Where does the Afghan Mission go off the Rails?
The Afghan Mission and Strategy is Flawed. When did it leave the original Objective?
A liberal friend and former AP reporter asked me for my thoughts on the Afghanistan Mission yesterday. He wanted to know where I thought the mission was going off the rails. After contemplating the issue and thinking about it, I came to the conclusion that the problem with the Afghan mission was a clear mission. Questions that arise are: Are we in Afghanistan to do nation building? or is it to stop Al Qu'aeda from establishing training bases? Is it to defeat the Taliban? or training the Afghan Security Forces to handle their own governance and security needs? None of these questions seem to be addressed in the Obama Afghanistan Strategy.
The military does quite well when they have a clear cut mission. One of the principles of war is Selection and Maintenace of the Aim. In other words give me a clear cut mission and all plans will fall in line in support of that mission.
The mission should read something like this:
Provide a safe and secure environment in Afghanistan.
Out of this mission the following Objective should follow:
"1. Secure all of Aghanistan.
2: Train a specified number of Afghan troops by a certain date.
3. Train a specified number of Afghan police by a certain date.
4. Provide security for both the UN and NGO entities to improve the life of Afghans.
5. Provide security for diplomats and assist in governance. The latter is a must if NGOs and the diplomatic corps want to do their work throughout the country. It also behooves the other NATO countries to take over certain sectors in the country all pulling on the same rope.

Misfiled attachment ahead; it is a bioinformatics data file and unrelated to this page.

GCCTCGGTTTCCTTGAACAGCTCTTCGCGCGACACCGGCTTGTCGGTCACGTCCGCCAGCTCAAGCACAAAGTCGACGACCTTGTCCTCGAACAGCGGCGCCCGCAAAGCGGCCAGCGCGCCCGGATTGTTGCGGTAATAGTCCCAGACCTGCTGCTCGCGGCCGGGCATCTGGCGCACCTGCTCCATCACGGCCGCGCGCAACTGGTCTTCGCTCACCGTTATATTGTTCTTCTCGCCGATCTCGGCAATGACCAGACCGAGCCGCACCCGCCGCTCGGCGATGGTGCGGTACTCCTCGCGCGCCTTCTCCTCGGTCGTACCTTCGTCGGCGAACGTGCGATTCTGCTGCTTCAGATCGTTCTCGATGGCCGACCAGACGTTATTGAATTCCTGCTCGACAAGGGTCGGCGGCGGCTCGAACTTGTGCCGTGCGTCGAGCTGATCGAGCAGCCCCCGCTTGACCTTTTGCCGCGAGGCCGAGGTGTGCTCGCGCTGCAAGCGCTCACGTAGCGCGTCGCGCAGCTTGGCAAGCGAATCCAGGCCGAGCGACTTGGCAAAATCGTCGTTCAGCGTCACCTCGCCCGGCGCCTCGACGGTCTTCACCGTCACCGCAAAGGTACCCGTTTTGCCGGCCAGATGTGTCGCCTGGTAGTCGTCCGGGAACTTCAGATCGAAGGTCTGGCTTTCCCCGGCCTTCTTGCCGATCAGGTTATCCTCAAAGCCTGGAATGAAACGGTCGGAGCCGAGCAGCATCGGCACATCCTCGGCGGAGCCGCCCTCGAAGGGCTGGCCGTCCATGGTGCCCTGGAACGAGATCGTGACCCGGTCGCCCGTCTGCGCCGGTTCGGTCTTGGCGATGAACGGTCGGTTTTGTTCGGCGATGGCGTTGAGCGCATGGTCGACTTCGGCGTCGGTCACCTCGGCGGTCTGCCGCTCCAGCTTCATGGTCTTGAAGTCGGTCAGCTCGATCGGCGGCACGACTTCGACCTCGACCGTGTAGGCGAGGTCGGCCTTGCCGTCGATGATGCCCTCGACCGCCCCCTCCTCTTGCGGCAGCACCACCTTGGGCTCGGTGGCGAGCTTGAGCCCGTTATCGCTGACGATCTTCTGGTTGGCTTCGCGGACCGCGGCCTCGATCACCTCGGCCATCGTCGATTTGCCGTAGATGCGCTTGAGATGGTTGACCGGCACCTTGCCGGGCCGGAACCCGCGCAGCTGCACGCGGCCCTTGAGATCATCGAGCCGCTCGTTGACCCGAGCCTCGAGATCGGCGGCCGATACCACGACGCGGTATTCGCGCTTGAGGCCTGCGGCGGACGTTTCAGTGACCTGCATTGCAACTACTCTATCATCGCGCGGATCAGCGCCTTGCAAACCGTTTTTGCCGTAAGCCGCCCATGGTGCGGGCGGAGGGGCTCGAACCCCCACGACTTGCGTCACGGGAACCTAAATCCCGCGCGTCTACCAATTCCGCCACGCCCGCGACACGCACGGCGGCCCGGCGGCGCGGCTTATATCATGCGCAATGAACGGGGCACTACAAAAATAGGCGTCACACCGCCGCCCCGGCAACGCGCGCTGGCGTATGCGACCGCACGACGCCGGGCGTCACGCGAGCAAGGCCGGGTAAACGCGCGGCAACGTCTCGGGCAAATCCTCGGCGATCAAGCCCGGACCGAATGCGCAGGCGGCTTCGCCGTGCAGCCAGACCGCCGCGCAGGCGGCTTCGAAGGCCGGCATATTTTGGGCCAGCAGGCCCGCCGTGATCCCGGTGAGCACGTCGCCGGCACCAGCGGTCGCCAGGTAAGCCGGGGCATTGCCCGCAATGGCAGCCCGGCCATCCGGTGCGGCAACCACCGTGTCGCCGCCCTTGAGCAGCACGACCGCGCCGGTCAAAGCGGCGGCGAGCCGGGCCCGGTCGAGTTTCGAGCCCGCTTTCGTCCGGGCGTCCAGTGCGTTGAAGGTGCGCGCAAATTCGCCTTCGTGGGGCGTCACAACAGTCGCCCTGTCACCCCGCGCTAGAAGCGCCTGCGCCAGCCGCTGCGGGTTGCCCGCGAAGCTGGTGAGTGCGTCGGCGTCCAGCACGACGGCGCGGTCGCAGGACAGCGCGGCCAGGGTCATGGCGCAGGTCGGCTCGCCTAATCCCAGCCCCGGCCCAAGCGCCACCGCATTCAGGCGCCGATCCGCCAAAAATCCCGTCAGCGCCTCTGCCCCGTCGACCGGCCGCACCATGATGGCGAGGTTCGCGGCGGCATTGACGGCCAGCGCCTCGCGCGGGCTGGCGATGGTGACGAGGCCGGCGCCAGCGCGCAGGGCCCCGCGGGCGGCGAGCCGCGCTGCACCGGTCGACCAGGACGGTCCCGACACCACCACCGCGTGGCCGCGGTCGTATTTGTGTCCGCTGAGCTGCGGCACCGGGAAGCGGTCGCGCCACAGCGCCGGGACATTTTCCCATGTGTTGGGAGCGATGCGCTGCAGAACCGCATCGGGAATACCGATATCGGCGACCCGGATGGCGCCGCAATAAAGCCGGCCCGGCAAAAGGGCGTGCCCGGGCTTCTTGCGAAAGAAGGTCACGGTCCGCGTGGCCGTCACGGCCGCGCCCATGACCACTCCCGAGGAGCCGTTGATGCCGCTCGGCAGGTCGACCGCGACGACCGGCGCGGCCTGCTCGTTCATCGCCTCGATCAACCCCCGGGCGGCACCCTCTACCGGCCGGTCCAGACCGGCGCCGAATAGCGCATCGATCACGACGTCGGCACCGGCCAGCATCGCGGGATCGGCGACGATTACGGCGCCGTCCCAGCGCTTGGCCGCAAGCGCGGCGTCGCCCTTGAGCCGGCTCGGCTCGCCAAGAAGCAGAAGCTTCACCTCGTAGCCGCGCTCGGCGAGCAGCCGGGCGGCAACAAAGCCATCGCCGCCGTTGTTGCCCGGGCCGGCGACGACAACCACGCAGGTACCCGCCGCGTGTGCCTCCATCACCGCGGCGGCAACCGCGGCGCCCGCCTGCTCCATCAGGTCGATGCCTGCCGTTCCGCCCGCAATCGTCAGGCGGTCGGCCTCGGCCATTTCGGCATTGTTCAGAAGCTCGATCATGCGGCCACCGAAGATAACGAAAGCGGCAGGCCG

Needless to say, this would require many more troops than are deployed to Afghanistan at this time. You can attach completion dates to those objectives, but they must be flexible and constantly reviewed by the Commander on the ground and the partners in the State Department and a reliable Afghan partner.
A detailed estimate of the situation should result in determining whether or not a central government is suitable for Afghanistan or if governance has to be regional.
It may very well be that the wheel has to be reinvented and regional governance has to be in place before super imposing a central government.
Given the complicated nature of Afghanistan, it is evident that this would be a time consuming task that cannot be achieved in six months or even two years. This would be a long term commitment, but perhaps the only one that would work.